My son’s name is Andrew. At age 17 and going into his junior year in high school, he is a little larger than the infant my wife and I adopted at three days old. Andrew’s birth mother is white and his birth father is black. Andrew identifies as African American.
When we first saw Andrew, he studied us with a furrowed brow. He had the hiccups and he had a dribble of formula running out of the corner of his mouth. We claim he has studied people ever since the day he was born.
From toddlerhood on, I noticed that each time Andrew was near a person who was African American, he was drawn to them—sometimes literally reaching out to them. As he reached early adolescence, I noticed another behavior. This happened when he was in the company of other African Americans. His shoulders would relax, and he would let out a sigh of relief. I once shared this observation with fellow members of the board of the Crispus Attucks Community Center in Lancaster. The African American board members smiled the smile of recognition and shook their heads in a silent, “We know what you are talking about.”
Wanting to learn more about this behavior, my wife and I met with the late Dr. Rita Smith Wade-El, a professor at Millersville University. Professor Wade-El spoke in her usual fashion, which was truth spoken in love. As a sociologist, Professor Wade-El taught us about Attributional Ambiguity.
Attributional Ambiguity addresses the relationships between members of the dominant race and culture with those who are not part of that group. A person who is not part of the dominant race will receive positive and negative feedback from those of the dominant race in a specific way. Those receiving the feedback, however, do not know whether the feedback is based on their behavior—succeeding or failing—or based on their race. The result is high anxiety.
The person who is part of the outside group will not have clarity on whether another person’s response is based on justice—that which is good is rewarded and that which is bad is punished—or based on bias, discrimination, and racism. The ongoing ambiguity has a diminishing impact on a person.
Professor Chris Lebron, Associate Professor of Philosophy at Johns Hopkins, views racism as a social disease. He has named the process of diminishing as Racial Diminishment Syndrome. This concept puts a name onto “the damage done to a person through regular systemic racism.” On each occasion of racism, a person is a little more dead inside. The underlying plot in the diminishing of people who are not of the dominant race is rooted in the truth that there are expectations that members of the black community need to meet in order to be accepted. Lebron writes, “What they need is a version of myself that acquiesces and conforms, that is never displeased or contrary—or angry.”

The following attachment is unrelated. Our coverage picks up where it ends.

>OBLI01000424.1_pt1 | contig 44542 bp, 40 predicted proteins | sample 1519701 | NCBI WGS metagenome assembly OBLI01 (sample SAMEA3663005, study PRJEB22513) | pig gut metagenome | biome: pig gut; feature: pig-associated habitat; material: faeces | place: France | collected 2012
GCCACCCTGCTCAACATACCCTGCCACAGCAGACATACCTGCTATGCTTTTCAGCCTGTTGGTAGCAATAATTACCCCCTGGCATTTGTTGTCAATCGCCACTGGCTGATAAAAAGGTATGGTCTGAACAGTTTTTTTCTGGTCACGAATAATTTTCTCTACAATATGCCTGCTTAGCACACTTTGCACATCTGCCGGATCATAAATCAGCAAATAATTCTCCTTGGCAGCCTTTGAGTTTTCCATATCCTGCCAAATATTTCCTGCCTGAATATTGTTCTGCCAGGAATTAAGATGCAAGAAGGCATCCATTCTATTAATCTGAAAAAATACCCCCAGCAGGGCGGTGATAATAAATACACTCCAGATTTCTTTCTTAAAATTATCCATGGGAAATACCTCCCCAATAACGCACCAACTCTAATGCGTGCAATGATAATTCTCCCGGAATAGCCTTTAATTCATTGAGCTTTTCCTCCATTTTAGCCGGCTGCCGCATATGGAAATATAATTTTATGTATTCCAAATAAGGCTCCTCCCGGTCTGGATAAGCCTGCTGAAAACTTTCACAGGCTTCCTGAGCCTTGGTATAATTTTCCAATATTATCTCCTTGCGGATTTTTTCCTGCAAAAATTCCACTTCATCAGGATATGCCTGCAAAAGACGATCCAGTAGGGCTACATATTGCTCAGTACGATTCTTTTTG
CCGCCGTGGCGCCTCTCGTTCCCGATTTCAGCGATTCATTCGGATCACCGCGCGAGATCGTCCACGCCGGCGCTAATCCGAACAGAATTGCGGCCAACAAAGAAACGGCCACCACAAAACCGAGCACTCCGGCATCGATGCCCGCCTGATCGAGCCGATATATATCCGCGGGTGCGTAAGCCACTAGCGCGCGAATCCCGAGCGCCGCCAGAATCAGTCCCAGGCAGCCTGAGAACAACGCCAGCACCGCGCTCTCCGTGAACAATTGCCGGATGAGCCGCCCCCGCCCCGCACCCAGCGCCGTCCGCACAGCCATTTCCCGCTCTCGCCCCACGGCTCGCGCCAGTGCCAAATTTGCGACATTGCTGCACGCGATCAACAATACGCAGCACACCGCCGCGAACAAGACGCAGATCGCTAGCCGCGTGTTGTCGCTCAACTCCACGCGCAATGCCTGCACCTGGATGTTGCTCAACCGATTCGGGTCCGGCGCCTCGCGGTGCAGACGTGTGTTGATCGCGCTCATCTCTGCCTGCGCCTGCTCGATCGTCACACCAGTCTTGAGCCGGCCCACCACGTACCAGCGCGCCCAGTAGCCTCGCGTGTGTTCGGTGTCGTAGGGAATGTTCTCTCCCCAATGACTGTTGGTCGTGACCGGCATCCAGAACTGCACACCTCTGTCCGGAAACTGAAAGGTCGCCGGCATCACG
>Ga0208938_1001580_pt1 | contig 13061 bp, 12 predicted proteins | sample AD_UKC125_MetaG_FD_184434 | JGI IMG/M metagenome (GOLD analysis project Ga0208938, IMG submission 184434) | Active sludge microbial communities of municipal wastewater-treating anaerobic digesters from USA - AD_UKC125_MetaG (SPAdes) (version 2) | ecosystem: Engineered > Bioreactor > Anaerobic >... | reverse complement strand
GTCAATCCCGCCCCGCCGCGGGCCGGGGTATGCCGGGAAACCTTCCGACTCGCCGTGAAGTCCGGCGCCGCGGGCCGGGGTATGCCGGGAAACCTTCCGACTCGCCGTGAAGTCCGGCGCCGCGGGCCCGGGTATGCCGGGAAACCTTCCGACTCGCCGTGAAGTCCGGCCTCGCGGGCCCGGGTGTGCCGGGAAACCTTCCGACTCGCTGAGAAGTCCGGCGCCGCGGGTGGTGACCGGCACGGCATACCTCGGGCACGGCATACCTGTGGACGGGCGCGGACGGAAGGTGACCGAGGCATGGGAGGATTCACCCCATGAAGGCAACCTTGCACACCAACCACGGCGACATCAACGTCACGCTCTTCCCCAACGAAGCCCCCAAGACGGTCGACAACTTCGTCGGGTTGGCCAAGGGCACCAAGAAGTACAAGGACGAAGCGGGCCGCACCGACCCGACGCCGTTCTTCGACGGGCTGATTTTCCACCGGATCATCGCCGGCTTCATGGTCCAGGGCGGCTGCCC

Harvard psychologist Wendy Berry Mendes describes the root of anger. This anger can come from “social rejection from an outgroup member (i.e., dominant culture).” She states that rejection that comes from one’s own group can have an internal and adverse effect on a person. Rejection from someone from an outside group may lead to “external negative emotions such as anger.” The act of moving the source of rejection from internal to external helps a person protect their self-esteem and worth. In the act of preserving one’s self esteem, the level of anger increases. As Mendes writes, “anger has been identified as the most common emotional state to follow perceptions of racism.”
As members of the white community, it is important for us to consider the forces at play in interracial interaction. I want to offer three points for consideration.
First, the act of communication is not pure. The person speaking and the person receiving a message speak and process the message through a prism that is unique to their life experience. When the speaker is from the dominant culture, they claim the role of clarifying the message. In doing so, the speaker does not attend to the integrity of the listener when the listener is from the outside group.
Additionally, those of the outside group have experienced personal and systemic diminishing for an extended period of time. Racial healing is not as simple as identifying a one-time offense, apologizing, and making right. It is necessary to realize that racism is a centuries-old personal and systemic attack on another race by the white community. Reading, listening, learning, living with one’s own discomfort, taking responsibility for our ancestors, and striving to make amends are necessary for members of the white community.
Finally, the anger of a person from the out group may be the result of an effort to protect their self-esteem. Anger makes those in power uncomfortable. Those in power become fearful of losing their position of power. It is important for those in the white community to realize that expressed anger is a process of self-preservation coming from encounters with bias, discrimination, and racism. Racial healing will ask for those of the dominant culture to live through the discomfort and hear the truth.
The Reverend Dr. Timothy A. Mentzer is the Senior Pastor of Holy Trinity Lutheran Church in Lancaster, Pennsylvania. He has served on the boards of the Crispus Attucks Community Center and the Rev. Dr. Martin Luther King, Jr. Scholarship Fund in the City of Lancaster. His wife is the Rev. Dr. Constance Mentzer. Tim and Connie have a son named Andrew.
The two articles referenced in this post are: